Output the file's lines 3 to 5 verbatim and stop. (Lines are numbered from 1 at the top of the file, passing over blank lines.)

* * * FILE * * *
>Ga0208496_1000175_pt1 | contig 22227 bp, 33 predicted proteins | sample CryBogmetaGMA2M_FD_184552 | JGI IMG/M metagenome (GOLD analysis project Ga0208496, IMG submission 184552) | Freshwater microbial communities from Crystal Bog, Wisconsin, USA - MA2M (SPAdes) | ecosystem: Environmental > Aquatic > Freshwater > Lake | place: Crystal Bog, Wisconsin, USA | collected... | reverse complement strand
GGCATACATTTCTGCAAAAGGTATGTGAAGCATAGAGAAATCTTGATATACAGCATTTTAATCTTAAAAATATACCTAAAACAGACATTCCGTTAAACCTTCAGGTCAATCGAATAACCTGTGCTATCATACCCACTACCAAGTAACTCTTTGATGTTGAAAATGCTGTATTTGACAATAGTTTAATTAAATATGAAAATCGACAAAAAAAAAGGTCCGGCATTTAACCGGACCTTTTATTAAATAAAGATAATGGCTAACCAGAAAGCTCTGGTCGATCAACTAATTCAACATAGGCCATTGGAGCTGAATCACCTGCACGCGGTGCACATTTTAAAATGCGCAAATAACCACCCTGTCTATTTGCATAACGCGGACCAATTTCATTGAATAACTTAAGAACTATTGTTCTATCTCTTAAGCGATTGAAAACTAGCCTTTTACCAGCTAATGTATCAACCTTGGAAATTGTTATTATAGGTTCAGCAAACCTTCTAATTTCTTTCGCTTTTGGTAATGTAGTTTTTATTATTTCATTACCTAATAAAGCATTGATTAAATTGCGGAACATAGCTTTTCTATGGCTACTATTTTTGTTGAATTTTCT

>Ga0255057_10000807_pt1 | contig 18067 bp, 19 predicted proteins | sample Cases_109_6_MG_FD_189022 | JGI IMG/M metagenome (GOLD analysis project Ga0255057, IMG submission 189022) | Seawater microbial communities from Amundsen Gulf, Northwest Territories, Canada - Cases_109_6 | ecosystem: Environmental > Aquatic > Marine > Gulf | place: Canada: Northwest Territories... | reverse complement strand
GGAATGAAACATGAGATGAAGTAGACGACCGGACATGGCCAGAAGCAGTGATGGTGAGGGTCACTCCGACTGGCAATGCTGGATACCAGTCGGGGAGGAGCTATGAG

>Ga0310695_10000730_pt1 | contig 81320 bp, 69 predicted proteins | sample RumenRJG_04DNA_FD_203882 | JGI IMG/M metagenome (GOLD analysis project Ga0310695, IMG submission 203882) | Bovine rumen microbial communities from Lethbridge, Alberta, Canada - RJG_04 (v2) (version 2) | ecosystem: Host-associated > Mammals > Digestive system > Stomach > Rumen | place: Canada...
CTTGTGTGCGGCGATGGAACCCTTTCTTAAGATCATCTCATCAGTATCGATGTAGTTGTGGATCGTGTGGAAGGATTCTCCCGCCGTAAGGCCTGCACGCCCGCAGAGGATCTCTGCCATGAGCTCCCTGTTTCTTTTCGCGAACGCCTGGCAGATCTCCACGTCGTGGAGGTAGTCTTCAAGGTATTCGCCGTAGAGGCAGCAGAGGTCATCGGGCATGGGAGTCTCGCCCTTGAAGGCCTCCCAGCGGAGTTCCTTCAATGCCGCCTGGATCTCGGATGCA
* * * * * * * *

>Ga0255057_10000807_pt1 | contig 18067 bp, 19 predicted proteins | sample Cases_109_6_MG_FD_189022 | JGI IMG/M metagenome (GOLD analysis project Ga0255057, IMG submission 189022) | Seawater microbial communities from Amundsen Gulf, Northwest Territories, Canada - Cases_109_6 | ecosystem: Environmental > Aquatic > Marine > Gulf | place: Canada: Northwest Territories... | reverse complement strand
GGAATGAAACATGAGATGAAGTAGACGACCGGACATGGCCAGAAGCAGTGATGGTGAGGGTCACTCCGACTGGCAATGCTGGATACCAGTCGGGGAGGAGCTATGAG

>Ga0310695_10000730_pt1 | contig 81320 bp, 69 predicted proteins | sample RumenRJG_04DNA_FD_203882 | JGI IMG/M metagenome (GOLD analysis project Ga0310695, IMG submission 203882) | Bovine rumen microbial communities from Lethbridge, Alberta, Canada - RJG_04 (v2) (version 2) | ecosystem: Host-associated > Mammals > Digestive system > Stomach > Rumen | place: Canada...